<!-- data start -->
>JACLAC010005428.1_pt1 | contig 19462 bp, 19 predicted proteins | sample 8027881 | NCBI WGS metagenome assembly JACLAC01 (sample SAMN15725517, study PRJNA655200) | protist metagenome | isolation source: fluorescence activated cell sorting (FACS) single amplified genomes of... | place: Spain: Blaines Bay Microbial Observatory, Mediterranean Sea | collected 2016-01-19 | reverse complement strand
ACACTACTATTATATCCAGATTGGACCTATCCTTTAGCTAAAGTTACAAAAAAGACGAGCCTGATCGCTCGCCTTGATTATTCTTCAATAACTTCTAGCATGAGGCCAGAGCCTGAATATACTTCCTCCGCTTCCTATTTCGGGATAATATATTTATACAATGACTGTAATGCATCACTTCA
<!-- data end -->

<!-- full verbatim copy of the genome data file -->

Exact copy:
>JACLAC010005428.1_pt1 | contig 19462 bp, 19 predicted proteins | sample 8027881 | NCBI WGS metagenome assembly JACLAC01 (sample SAMN15725517, study PRJNA655200) | protist metagenome | isolation source: fluorescence activated cell sorting (FACS) single amplified genomes of... | place: Spain: Blaines Bay Microbial Observatory, Mediterranean Sea | collected 2016-01-19 | reverse complement strand
ACACTACTATTATATCCAGATTGGACCTATCCTTTAGCTAAAGTTACAAAAAAGACGAGCCTGATCGCTCGCCTTGATTATTCTTCAATAACTTCTAGCATGAGGCCAGAGCCTGAATATACTTCCTCCGCTTCCTATTTCGGGATAATATATTTATACAATGACTGTAATGCATCACTTCA